A long, hot afternoon over the open sea was broken only by better box lunches than we had experienced up to then, new magazines to read, and some napping if the building tension of the fast-approaching homecomings allowed. But at 1615 the big-winged flying boat circled over a blue harbor full of warships (new destroyer escorts undergoing shakedown training) and splashed down at Bermuda. We tied up at an island in the harbor (no temperature-taking this time), loaded into a couple of motorboats, and were taken very rapidly—the two operators appeared to be competing—to our hotel, the Belmont Manor. There, we had a good dinner and afterward a couple of rum and Cokes. I found the drinks therapeutic because in the soft Bermuda evening with the scent of a million flowers, the prospect of being home again the very next day was so intense it was painful. It was also so intense that I didn't sleep worth a damn that night and was up an hour before reveille, ready to go. The check-out at the hotel was a welcome revelation that seems incredible today—the total tab for dinner, lodging and breakfast: $6.15.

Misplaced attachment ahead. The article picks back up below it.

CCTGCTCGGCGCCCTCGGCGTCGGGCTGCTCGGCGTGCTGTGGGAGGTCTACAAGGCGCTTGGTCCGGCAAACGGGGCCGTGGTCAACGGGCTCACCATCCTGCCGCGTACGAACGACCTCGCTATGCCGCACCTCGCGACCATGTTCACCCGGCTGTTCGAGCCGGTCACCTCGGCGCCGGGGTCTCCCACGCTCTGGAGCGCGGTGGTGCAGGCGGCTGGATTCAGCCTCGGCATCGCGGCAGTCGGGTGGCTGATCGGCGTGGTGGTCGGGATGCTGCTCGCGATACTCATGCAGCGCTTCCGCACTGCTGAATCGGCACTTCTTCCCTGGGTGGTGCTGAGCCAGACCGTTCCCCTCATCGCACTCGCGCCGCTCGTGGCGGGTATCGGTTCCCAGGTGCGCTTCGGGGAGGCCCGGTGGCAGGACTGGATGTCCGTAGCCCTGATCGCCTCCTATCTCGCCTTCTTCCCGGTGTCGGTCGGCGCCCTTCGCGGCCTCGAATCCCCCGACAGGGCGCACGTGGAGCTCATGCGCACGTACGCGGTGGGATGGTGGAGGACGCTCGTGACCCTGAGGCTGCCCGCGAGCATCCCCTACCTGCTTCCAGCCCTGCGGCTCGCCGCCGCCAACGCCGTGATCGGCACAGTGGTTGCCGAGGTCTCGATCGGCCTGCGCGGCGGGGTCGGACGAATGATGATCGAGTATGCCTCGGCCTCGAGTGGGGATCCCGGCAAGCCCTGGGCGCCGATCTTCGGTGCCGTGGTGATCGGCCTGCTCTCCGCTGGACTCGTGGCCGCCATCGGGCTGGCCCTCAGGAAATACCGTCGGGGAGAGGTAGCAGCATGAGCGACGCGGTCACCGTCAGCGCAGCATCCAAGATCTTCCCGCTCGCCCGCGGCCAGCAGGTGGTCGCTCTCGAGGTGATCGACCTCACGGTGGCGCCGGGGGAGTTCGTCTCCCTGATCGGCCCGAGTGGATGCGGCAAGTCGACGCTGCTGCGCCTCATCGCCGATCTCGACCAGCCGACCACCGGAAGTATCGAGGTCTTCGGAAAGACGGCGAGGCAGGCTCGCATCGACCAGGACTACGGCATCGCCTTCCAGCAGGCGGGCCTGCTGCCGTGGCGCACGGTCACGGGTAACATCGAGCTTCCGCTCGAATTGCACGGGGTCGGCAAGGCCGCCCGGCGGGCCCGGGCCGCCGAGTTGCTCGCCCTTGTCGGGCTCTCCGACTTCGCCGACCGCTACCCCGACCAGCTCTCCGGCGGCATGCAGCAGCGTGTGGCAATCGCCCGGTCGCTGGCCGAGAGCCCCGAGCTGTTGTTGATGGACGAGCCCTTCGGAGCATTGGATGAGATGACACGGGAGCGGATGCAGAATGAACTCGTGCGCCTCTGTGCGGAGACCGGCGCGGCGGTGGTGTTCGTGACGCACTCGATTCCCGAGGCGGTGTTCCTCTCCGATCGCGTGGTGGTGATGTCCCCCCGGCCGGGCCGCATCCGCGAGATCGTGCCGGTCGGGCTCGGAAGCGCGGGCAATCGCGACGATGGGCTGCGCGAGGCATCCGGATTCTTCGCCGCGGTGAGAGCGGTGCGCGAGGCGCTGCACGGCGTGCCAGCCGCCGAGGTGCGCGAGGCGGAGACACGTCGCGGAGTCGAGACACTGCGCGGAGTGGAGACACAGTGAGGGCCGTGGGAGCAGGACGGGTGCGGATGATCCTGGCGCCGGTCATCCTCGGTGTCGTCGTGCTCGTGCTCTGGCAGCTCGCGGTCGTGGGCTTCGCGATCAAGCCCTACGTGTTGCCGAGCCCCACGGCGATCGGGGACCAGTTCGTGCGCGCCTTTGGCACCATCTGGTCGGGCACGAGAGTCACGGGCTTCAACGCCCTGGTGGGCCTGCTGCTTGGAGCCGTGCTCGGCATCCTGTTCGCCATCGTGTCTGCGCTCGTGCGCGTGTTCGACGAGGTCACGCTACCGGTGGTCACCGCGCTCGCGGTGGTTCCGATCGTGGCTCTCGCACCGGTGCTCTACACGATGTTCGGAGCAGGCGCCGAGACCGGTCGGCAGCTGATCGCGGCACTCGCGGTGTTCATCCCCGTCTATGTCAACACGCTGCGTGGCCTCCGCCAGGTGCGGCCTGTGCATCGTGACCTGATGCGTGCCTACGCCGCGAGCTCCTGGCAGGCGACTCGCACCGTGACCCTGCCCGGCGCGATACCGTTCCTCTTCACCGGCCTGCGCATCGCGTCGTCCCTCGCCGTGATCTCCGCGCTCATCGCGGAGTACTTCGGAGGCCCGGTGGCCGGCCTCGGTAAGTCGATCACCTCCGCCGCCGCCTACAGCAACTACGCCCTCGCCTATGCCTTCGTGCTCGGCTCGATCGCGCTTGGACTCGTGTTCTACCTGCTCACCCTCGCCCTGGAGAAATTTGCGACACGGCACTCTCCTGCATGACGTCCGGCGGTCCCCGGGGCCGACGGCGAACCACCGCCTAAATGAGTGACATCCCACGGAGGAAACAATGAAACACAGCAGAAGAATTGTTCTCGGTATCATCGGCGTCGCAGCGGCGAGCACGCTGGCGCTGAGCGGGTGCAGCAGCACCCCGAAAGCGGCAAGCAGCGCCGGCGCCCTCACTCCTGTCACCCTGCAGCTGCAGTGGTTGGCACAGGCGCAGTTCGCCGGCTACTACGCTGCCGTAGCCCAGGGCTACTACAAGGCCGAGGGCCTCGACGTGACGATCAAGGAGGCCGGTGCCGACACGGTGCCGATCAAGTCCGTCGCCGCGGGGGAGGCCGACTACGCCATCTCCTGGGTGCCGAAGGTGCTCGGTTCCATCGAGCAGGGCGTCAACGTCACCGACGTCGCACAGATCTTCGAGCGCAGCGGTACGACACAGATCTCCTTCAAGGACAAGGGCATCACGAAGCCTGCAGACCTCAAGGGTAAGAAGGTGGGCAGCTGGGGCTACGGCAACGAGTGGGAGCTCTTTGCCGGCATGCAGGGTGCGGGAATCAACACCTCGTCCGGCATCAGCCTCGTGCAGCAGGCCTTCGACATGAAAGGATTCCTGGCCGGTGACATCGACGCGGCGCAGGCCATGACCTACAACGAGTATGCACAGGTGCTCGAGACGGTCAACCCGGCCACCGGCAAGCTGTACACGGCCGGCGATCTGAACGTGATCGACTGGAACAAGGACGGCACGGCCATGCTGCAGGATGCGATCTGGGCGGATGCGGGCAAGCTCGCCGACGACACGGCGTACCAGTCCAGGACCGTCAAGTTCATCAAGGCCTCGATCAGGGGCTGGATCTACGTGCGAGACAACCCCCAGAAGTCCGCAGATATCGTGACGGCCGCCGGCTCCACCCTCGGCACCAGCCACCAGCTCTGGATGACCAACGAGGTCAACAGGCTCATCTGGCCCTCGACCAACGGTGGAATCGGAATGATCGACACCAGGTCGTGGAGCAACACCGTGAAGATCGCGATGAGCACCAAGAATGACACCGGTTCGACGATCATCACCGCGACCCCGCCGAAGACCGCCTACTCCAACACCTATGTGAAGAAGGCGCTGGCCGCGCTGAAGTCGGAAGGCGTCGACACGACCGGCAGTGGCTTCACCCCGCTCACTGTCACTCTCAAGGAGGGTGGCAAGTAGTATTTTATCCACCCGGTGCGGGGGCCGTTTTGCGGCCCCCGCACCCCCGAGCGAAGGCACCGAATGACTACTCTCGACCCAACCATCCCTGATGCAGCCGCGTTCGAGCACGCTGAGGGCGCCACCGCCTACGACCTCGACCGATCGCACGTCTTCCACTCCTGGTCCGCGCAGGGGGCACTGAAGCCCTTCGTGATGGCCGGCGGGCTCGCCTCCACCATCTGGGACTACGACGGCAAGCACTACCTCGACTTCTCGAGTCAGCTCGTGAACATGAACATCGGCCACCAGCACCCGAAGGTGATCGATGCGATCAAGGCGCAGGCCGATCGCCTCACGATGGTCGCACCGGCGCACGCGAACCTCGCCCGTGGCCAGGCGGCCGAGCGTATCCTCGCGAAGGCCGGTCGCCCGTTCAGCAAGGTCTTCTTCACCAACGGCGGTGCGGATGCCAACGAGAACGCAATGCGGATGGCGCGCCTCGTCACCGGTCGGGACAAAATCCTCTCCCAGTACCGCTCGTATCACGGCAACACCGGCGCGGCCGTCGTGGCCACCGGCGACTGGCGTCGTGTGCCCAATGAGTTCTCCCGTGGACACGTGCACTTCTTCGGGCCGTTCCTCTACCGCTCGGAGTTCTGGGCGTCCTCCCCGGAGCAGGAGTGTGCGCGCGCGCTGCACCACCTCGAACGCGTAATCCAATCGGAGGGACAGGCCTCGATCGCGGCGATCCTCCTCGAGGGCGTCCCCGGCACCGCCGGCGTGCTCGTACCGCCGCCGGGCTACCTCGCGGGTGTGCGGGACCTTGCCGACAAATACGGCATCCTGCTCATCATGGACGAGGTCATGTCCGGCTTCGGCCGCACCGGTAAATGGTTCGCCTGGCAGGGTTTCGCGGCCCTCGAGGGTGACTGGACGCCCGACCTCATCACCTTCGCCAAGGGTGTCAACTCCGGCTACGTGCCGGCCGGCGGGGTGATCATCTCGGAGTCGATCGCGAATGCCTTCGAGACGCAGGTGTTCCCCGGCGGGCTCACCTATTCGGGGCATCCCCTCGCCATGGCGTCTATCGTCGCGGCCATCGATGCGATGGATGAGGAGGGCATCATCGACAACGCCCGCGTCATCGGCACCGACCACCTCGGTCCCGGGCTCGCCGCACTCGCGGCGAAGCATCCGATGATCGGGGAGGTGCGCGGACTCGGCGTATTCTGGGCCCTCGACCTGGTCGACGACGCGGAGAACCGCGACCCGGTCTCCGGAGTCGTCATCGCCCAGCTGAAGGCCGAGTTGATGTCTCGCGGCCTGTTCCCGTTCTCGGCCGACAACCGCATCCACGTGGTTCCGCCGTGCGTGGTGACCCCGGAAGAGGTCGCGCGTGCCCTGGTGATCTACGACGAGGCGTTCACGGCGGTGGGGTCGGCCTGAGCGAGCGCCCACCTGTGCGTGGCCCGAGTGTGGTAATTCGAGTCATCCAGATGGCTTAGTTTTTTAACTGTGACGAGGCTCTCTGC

They gave us a good breakfast that morning and a ride out to the island where Barnacle Bill was tied up. All around the island were moored PBY Catalinas and PBM Mariners in British markings and PanAm Clippers. We were in the air again at 0810, out over the harbor full of DEs and then the open sea. The cooler temperatures reminded us it was the end of October at about the latitude of North Carolina, and the tropics we were used to were far astern. This was the shortest hop of the passage, but it seemed the longest. I went forward to the luggage compartment, found my bag, and rather awkwardly in the suddenly rough air and the lack of headroom, changed into clean khakis.